Weeding – loosen the soil and remove the rhizomes. It is good practice is to use a fork as you can easily chop through the rhizomes with a spade, inadvertently creating more plants. You might want to choose a fork with more prongs, especially with a sandy soil or you could try using a soil sieve. I think we’ll be doing a lot of weeding!

Dealing with the rhizomes – allow them to dry out and die by laying them out in the sun on a dry path or suspended on metal grid or fine wire mesh. When totally dried, they can be composted. This not always as easy as it sounds.

Incinerate them – stick them on a bonfire or in a garden incinerator.

Bag them and send to garden waste or recycling centre.

Some gardeners suggest that burying couch grass about half a metre below the soils is an effective way of killing the plant and removing the problem. The theory is that because couch grass rhizomes live in the top 150-200mm of the soil, burying them at or below 500mm (perhaps in a bean trench) will prevent them from reappearing. However, there is a danger that this could affect the plants you are trying to grow in that area because of the phytotoxins given off by a high concentration of decomposing couch grass roots and rhizomes.

Mulching

The idea with mulching is to cover the soil, depriving weeds of light so that they become weakened or die altogether.

Natural materials – loose natural materials, such as bark chippings, can sometimes be successful. It should be applied at least 100mm deep to exclude the light.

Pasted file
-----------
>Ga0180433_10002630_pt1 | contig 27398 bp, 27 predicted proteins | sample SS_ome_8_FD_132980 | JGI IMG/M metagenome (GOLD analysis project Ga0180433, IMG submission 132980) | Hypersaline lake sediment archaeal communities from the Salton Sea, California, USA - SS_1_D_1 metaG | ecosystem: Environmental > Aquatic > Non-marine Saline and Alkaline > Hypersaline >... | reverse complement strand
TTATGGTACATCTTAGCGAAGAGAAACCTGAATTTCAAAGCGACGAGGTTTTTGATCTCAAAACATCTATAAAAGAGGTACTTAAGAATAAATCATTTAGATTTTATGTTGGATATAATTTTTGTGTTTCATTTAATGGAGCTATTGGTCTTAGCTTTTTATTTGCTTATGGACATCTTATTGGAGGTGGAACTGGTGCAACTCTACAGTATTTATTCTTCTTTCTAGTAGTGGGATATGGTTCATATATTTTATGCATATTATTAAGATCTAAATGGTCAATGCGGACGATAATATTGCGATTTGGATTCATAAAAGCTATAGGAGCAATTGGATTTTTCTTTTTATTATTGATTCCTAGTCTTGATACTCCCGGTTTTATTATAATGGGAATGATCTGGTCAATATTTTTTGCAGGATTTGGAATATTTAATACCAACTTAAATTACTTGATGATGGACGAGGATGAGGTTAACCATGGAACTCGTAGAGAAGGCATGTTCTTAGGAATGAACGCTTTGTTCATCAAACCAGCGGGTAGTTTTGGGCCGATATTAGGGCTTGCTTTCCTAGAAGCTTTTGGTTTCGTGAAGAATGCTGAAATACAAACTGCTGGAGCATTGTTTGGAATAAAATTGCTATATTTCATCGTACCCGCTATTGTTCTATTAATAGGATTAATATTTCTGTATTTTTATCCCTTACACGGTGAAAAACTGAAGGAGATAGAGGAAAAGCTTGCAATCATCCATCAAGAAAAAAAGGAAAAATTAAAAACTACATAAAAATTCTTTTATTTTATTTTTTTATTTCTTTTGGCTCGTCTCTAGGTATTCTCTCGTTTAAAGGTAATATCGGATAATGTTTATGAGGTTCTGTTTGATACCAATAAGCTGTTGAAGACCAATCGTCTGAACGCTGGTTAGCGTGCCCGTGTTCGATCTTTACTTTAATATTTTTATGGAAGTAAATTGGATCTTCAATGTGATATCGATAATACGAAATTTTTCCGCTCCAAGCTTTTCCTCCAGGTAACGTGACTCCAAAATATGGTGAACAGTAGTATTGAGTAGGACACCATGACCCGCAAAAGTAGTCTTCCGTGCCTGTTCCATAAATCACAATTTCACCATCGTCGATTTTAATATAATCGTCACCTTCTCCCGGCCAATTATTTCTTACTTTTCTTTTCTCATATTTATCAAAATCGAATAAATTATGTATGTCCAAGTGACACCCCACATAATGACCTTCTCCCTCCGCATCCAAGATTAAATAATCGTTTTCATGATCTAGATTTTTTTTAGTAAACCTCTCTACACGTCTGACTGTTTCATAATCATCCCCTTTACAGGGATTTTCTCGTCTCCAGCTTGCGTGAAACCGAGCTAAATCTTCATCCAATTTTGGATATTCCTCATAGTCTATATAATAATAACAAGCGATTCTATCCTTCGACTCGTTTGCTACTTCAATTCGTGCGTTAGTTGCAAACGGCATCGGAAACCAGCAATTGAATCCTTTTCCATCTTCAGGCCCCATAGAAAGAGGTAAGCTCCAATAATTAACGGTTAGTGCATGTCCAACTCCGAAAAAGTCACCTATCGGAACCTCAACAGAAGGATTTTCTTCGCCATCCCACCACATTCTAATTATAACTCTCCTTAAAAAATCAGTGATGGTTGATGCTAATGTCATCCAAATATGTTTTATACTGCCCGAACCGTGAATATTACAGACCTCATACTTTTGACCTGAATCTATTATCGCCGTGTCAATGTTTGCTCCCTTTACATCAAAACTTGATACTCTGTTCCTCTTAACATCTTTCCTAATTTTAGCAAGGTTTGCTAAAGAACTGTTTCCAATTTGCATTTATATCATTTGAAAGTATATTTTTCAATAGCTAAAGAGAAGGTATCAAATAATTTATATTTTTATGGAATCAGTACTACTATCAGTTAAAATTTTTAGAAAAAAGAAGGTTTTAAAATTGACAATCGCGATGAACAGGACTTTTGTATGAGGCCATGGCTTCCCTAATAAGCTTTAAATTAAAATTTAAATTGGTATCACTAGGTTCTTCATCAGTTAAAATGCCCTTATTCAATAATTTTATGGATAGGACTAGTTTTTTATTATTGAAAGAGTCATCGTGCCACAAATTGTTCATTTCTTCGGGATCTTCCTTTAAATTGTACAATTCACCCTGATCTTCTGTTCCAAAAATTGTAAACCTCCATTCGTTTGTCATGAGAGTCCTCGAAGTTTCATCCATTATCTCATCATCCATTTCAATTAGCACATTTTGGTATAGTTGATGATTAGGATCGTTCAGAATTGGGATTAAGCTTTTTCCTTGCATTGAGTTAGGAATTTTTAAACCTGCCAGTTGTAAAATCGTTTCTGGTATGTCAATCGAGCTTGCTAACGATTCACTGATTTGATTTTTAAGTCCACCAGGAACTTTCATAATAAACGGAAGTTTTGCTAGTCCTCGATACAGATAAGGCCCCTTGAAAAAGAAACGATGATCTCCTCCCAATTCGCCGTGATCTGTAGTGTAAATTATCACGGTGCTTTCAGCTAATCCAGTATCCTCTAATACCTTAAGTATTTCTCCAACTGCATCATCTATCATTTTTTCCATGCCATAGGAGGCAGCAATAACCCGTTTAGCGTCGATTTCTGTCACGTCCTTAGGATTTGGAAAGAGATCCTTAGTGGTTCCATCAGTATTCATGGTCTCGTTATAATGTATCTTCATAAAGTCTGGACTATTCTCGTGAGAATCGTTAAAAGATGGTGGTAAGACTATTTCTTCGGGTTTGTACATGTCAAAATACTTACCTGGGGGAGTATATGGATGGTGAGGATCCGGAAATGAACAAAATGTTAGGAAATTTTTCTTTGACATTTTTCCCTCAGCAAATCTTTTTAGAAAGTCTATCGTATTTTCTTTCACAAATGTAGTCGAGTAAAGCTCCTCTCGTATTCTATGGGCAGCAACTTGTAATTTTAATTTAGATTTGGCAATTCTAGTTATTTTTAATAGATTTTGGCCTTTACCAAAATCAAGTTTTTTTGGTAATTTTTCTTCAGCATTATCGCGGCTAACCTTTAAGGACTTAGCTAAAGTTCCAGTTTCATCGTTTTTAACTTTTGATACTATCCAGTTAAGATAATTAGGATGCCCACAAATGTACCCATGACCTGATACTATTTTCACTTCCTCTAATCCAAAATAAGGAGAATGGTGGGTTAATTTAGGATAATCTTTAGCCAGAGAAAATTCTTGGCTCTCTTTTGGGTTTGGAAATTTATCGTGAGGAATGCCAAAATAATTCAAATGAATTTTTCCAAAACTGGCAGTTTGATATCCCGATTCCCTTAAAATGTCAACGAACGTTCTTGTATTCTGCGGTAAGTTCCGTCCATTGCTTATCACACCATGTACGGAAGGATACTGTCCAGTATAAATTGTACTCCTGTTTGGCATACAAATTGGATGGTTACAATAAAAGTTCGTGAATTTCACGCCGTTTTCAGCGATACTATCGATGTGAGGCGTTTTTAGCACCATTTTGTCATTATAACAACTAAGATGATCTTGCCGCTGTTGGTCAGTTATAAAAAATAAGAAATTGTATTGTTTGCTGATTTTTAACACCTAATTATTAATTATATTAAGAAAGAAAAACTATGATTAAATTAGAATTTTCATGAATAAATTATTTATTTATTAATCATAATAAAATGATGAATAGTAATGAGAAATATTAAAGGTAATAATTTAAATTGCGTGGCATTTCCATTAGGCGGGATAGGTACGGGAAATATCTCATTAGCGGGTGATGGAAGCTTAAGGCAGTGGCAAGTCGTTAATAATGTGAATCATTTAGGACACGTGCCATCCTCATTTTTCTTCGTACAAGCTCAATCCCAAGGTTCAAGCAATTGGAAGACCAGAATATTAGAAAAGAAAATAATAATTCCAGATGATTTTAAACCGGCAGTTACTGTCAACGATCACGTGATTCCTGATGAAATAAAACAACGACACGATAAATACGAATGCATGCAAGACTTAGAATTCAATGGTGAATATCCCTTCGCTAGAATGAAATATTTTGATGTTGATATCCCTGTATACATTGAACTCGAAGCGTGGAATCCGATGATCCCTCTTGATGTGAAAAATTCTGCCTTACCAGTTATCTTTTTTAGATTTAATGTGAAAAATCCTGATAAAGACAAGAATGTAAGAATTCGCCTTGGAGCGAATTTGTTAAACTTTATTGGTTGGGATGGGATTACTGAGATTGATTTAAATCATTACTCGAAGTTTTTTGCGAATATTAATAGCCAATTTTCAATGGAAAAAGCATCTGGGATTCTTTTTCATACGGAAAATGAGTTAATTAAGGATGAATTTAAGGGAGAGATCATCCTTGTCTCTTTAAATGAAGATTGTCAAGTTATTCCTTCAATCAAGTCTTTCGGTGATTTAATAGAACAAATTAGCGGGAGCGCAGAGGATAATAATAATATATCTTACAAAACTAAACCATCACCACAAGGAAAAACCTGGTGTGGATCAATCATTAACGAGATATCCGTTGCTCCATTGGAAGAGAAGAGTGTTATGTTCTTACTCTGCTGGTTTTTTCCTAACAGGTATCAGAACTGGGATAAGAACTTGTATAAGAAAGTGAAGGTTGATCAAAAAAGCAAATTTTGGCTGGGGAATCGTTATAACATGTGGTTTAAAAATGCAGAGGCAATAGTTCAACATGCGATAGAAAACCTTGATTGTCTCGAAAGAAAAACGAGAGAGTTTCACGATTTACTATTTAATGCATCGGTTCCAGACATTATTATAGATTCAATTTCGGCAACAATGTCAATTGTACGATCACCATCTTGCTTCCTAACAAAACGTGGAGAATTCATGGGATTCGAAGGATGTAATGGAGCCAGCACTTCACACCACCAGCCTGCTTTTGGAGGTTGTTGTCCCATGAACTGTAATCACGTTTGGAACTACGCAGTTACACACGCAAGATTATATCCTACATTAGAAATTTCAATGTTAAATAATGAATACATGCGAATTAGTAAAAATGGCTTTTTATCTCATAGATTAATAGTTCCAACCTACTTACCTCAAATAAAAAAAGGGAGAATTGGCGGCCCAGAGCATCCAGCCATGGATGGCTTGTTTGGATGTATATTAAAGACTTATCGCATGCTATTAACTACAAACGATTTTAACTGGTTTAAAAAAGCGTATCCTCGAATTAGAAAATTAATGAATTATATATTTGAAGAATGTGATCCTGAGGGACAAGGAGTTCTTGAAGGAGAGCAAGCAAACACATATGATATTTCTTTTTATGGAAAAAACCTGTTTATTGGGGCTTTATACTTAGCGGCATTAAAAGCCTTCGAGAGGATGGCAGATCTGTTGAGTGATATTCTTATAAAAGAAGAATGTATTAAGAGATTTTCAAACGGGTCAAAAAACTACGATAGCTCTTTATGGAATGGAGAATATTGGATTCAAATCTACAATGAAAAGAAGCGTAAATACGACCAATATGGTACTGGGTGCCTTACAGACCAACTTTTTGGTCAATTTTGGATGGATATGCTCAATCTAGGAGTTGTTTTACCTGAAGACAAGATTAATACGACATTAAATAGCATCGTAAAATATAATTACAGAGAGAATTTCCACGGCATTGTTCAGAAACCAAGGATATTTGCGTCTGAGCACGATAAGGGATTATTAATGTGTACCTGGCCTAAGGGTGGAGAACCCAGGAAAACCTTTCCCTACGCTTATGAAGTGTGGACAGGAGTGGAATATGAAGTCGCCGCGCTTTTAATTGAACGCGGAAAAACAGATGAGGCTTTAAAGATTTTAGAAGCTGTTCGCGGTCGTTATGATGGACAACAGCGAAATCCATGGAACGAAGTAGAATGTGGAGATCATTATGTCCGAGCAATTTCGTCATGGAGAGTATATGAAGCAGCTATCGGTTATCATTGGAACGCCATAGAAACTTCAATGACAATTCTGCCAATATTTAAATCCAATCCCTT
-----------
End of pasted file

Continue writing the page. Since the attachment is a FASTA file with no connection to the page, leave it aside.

Manufactured materials can be quite successful excluding the light and controlling weeds. These might include cardboard or plastic sheets. But you need to select your material carefully. Many allotment gardeners use tarpaulins or other plastic sheets that don’t just exclude light, they also exclude water and prevent air movement, having a detrimental effect on the soil as a living biome by killing soil organisms.

You can get specialist weed suppressing membranes, which exclude light while still allowing movement of air and water. This is likely to be the route we will take.

If you have a problem with the idea of covering your allotment with plastic, you might want to consider cardboard, which will eventually rot down providing more nutrient for the soil. But you may need to check on any glue used or whether it is printed with inks containing plastics.